Putting out fires is not an effective way to stop deliberate fires linked to deforestation; the root causes of deforestation itself need to be tackled. Governments, both domestic and international, play a role in the extent of forest fires each year through the policies and incentives they design. For companies, there are real reputational risks of their supply chains being linked to deforestation, and a failure to address these could result in difficulties accessing markets and finance as governments and investors wise up to the risks. 

Policy and company decisions can reduce the chances of forest fires by putting downwards pressure on products linked to deforestation. In 2019, Nestle stopped sourcing Brazilian soy from Cargill, while both fashion brand H&M and shoemakers VF Corp announced they would no longer source Brazilian leather. In 2020, institutional investors which manage a combined total of US$3.7 trillion in assets have called on the Brazilian government to halt deforestation and rein in deregulation of environmental protection policies. 

Brazil

In August 2019, Brazil suffered its worst fire season since 2010. Across the country, more than 30 million hectares of Brazilian savanna, agricultural land and forests were burned, representing 3.7% of Brazil’s landmass. The number of fires that occurred were nearly three times higher than in 2018 and the highest since 2010. For those fires that occurred in forested areas in 2019, research indicates a link to deforestation which estimates that more than 10,000 km squared of forest was lost between August 2018-19, making it the highest annual loss since 2009. In 2020, Brazil is on course for yet another intense fire season, with a 13-year high for the number of fire alerts recorded for June.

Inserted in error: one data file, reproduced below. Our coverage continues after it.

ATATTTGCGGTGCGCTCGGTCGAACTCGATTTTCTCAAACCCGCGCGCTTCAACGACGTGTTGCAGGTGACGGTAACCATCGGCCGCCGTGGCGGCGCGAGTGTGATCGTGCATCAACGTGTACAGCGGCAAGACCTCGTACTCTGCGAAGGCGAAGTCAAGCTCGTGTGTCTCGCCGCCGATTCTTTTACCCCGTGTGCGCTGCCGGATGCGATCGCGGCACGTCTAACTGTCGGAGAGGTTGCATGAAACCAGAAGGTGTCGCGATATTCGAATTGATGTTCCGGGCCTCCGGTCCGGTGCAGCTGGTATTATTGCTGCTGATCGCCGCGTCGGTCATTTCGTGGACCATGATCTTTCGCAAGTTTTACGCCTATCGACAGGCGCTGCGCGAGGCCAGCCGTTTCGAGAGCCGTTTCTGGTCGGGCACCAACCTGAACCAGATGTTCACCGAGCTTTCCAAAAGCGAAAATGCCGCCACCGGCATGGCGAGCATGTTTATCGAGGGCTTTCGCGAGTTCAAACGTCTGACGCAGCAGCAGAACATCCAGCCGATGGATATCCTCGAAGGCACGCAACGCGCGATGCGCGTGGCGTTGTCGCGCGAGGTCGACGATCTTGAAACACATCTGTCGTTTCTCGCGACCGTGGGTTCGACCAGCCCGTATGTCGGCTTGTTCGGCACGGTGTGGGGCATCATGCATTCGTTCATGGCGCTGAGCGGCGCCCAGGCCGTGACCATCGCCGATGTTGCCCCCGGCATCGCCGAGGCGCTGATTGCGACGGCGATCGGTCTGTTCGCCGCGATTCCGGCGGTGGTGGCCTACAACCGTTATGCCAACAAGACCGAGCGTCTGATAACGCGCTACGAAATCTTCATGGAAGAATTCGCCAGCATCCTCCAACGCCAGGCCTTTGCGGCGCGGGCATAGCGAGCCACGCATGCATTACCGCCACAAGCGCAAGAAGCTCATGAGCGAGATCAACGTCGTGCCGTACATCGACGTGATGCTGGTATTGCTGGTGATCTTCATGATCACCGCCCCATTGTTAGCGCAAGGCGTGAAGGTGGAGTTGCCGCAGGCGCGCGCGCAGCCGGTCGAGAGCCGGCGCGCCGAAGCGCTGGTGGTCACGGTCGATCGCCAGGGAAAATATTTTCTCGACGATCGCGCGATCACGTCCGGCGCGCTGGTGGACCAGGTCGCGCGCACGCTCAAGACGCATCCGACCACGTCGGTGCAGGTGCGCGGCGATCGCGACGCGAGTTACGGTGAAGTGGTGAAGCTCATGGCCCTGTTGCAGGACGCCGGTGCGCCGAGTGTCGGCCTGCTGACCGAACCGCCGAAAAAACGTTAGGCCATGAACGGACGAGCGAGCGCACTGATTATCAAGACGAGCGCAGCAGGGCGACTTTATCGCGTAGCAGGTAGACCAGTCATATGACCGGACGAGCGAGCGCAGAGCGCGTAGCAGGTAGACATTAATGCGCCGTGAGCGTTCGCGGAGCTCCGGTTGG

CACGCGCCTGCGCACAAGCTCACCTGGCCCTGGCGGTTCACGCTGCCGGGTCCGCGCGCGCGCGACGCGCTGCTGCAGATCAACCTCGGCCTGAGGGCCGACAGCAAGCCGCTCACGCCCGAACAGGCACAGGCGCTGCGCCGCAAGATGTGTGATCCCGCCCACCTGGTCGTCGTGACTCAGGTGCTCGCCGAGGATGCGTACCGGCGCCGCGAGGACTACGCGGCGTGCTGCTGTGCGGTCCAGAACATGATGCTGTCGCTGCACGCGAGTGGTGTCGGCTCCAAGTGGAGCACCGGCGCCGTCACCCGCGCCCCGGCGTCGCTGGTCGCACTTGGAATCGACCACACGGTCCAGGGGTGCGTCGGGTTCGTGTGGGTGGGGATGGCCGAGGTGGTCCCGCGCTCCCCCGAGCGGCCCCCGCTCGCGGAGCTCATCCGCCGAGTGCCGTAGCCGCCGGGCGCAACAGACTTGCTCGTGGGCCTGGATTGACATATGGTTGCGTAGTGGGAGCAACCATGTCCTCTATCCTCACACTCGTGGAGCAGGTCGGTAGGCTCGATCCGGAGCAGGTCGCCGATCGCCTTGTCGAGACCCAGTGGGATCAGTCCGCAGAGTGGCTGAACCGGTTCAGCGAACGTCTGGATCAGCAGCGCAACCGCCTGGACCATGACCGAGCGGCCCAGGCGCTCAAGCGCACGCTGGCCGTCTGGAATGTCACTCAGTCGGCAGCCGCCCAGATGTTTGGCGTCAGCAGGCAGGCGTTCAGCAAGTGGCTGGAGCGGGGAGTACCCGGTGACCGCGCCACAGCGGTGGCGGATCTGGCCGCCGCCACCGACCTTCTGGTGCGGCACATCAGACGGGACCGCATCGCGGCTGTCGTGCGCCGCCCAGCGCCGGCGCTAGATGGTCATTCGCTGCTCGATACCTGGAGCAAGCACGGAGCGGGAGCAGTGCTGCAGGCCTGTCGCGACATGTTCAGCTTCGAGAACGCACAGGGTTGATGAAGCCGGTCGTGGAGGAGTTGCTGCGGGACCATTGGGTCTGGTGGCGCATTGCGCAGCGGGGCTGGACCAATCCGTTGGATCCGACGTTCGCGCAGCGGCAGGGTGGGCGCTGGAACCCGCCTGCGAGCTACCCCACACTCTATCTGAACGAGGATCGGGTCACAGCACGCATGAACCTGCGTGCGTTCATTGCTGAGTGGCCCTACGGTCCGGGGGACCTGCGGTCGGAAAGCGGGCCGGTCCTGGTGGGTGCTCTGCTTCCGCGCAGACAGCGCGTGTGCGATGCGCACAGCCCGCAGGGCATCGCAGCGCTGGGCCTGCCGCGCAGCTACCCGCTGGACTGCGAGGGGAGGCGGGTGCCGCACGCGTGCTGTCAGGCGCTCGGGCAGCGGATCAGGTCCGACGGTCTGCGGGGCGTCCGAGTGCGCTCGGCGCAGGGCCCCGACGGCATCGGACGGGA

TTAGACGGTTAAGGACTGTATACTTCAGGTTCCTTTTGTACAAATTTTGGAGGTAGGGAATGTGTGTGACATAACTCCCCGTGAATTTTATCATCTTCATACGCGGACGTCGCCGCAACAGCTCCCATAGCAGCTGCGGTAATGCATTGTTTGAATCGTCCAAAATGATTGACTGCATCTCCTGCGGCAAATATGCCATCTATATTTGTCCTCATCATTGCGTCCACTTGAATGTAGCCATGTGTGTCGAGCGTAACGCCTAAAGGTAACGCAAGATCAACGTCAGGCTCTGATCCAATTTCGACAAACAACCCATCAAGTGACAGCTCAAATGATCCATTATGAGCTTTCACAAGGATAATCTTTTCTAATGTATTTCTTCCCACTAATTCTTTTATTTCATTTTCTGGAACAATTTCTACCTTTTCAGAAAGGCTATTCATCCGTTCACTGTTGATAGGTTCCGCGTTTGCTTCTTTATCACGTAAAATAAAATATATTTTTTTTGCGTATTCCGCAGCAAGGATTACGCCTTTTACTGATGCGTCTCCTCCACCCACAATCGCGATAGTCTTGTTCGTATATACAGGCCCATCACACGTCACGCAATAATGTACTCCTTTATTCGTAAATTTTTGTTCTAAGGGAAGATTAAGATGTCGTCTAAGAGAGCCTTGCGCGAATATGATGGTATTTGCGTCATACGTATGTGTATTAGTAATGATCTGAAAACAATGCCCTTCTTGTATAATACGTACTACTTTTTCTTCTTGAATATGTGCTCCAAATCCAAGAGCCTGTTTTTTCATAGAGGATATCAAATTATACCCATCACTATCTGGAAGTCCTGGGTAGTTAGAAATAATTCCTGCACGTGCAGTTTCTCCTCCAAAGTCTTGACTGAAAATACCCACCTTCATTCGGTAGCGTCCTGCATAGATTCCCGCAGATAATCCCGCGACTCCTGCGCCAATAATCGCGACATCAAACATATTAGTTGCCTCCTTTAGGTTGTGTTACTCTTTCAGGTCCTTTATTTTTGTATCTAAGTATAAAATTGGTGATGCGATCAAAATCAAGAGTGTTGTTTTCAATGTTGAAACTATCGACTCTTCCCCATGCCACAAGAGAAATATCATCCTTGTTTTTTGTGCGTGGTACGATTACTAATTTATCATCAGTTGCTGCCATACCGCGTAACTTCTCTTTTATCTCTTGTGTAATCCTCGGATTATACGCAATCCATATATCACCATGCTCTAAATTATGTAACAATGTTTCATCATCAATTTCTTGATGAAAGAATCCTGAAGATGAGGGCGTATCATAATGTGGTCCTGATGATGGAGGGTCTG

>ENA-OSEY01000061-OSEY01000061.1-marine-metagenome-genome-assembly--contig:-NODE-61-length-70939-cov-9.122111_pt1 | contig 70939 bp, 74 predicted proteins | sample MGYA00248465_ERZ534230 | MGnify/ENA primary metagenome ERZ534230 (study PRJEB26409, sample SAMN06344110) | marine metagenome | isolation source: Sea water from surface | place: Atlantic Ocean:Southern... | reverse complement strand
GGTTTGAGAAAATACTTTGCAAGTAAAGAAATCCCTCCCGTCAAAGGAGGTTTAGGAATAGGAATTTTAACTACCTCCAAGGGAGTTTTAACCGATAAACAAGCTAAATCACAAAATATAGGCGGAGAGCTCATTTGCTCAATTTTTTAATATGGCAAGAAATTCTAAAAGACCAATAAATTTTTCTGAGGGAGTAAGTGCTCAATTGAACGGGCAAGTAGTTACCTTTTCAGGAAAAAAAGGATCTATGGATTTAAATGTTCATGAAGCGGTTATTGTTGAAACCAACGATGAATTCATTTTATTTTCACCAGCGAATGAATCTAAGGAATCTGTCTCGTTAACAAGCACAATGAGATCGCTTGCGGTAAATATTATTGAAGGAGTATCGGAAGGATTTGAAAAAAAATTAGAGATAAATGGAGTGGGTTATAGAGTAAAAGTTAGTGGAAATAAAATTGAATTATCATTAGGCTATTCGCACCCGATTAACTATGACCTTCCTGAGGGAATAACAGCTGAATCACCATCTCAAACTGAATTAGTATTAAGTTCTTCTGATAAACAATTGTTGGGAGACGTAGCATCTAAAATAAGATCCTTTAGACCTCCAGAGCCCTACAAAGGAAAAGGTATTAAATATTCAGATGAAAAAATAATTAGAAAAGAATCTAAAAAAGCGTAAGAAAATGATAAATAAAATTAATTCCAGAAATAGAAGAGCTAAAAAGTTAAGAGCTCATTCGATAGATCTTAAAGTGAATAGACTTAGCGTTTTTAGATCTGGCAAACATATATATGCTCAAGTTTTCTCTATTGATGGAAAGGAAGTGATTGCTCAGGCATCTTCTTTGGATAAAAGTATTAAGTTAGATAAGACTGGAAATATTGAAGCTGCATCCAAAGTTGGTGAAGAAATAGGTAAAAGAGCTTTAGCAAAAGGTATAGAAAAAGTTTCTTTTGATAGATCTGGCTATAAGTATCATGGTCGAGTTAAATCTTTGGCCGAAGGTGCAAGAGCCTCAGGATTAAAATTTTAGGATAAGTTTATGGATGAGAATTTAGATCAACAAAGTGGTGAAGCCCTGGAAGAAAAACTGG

The significant increase in forest fires that Brazil witnessed in 2019 came after President Jair Bolsonaro took office, following a campaign that was backed by agricultural businesses and farmers who wanted to see a weakening of the laws protecting the Amazon. Since then, Bolsonaro has reduced the budget of Ibama, Brazil’s environmental enforcement agency, by 25%.